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Scientists were astounded to discover white-faced capuchins using stone tools to crack open nuts and shellfish on a Panamanian island. This makes the monkeys the fourth group of nonhuman primates known to do so, and, writes author Sarah Kaplan in the Washington Post, they present a perfect opportunity for evolutionary anthropologists to learn about how our human ancestors entered the Stone Age.
Arizona State University’s Joan Silk, a professor in the School of Human Evolution and Social Change and the Institute of Human Origins, commented on the value of this discovery to the field of evolutionary anthropology.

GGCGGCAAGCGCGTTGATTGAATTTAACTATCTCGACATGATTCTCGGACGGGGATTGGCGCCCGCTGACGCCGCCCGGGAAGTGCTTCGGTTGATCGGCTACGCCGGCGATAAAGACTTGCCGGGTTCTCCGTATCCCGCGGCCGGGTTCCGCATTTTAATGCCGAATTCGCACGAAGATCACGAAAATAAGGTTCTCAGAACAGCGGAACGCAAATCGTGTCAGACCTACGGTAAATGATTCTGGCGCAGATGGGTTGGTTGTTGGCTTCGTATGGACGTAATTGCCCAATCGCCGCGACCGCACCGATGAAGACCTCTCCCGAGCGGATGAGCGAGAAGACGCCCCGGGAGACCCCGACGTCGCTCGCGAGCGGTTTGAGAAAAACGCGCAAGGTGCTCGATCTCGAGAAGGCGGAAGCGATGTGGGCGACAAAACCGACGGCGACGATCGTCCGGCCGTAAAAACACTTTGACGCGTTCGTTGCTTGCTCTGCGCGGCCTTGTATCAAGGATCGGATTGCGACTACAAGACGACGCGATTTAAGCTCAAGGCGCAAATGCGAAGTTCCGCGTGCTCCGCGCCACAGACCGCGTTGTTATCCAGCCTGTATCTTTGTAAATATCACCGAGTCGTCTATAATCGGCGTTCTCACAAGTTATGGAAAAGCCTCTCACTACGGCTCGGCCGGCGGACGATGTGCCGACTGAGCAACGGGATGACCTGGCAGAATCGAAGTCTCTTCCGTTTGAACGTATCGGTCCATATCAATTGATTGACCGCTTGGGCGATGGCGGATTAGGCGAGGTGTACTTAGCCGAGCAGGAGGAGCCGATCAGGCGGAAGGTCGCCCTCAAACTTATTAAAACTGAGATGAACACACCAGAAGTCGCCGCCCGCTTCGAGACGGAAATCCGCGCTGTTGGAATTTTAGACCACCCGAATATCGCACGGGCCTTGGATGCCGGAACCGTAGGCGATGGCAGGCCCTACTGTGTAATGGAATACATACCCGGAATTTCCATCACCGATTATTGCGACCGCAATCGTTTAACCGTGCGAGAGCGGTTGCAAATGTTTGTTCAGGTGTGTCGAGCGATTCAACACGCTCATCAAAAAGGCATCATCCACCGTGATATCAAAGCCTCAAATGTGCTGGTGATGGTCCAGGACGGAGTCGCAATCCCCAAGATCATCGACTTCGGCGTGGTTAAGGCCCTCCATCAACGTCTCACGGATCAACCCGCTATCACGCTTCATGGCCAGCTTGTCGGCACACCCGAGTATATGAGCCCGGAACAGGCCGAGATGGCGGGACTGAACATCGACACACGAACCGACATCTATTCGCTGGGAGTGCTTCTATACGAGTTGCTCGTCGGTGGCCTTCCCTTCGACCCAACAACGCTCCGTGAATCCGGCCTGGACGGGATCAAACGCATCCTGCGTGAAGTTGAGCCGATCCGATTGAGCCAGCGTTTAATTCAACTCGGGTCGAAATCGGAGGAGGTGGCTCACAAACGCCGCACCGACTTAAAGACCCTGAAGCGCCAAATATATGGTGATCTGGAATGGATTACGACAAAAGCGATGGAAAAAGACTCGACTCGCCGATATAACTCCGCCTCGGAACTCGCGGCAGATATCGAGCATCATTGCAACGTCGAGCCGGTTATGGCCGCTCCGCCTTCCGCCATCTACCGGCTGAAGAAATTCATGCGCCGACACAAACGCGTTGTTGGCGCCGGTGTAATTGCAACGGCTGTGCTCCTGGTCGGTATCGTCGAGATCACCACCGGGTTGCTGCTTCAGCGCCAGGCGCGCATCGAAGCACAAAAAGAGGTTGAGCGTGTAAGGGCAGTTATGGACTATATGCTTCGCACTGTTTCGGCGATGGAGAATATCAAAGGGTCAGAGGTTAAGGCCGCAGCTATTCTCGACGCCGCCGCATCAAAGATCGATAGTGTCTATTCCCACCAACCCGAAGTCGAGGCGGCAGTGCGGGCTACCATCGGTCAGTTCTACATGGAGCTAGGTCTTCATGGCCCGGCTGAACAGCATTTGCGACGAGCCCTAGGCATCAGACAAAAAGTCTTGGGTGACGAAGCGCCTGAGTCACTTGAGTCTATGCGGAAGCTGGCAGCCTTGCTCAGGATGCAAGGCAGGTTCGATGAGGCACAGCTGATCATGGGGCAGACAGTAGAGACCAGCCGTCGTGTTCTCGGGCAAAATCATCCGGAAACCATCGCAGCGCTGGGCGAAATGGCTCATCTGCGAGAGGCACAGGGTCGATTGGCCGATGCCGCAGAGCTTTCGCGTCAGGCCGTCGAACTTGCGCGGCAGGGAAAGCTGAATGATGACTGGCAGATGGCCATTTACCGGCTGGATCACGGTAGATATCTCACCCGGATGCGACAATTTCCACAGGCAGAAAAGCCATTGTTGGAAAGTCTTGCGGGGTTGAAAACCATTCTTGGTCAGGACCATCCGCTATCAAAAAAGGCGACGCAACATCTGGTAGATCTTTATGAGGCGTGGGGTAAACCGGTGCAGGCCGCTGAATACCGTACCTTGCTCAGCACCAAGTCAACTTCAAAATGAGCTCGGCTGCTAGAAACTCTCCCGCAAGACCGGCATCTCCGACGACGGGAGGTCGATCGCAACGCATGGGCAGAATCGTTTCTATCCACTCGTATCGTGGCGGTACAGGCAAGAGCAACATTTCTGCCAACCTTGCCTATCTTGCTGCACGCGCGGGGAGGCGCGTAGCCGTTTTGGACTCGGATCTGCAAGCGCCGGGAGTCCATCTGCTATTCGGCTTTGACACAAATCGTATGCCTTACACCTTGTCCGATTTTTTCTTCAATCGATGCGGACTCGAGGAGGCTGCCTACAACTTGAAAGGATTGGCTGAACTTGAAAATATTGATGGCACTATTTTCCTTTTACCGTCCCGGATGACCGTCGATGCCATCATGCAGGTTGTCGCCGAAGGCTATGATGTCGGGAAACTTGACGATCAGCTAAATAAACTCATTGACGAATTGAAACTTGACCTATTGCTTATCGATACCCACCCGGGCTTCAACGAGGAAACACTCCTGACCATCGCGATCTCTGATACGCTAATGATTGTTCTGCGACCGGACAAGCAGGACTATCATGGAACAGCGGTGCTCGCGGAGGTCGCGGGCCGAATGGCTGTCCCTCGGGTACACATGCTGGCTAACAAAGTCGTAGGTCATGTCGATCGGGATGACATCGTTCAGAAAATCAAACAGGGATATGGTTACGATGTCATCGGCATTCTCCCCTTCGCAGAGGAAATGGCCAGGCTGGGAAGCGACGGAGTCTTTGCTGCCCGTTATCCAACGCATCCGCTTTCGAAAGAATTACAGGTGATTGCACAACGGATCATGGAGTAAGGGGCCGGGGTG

“It's just more good natural history to add to what we know about the way animals use tools in the wild,” she said. “And knowing more about tool use in other animals is super interesting because it helps us see how human tool use is different.”
Read the full article to learn more.